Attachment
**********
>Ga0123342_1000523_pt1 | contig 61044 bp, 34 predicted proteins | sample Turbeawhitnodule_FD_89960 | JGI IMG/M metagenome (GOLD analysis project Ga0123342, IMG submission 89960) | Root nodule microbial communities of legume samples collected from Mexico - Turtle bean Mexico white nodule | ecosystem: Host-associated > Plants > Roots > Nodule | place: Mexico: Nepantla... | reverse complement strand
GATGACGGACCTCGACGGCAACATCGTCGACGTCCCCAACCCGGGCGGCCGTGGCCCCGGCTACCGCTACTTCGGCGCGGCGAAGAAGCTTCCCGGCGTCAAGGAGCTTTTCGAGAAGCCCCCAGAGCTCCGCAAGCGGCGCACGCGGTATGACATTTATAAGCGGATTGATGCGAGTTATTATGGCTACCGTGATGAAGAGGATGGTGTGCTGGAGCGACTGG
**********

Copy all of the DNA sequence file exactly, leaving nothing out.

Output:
>Ga0123342_1000523_pt1 | contig 61044 bp, 34 predicted proteins | sample Turbeawhitnodule_FD_89960 | JGI IMG/M metagenome (GOLD analysis project Ga0123342, IMG submission 89960) | Root nodule microbial communities of legume samples collected from Mexico - Turtle bean Mexico white nodule | ecosystem: Host-associated > Plants > Roots > Nodule | place: Mexico: Nepantla... | reverse complement strand
GATGACGGACCTCGACGGCAACATCGTCGACGTCCCCAACCCGGGCGGCCGTGGCCCCGGCTACCGCTACTTCGGCGCGGCGAAGAAGCTTCCCGGCGTCAAGGAGCTTTTCGAGAAGCCCCCAGAGCTCCGCAAGCGGCGCACGCGGTATGACATTTATAAGCGGATTGATGCGAGTTATTATGGCTACCGTGATGAAGAGGATGGTGTGCTGGAGCGACTGG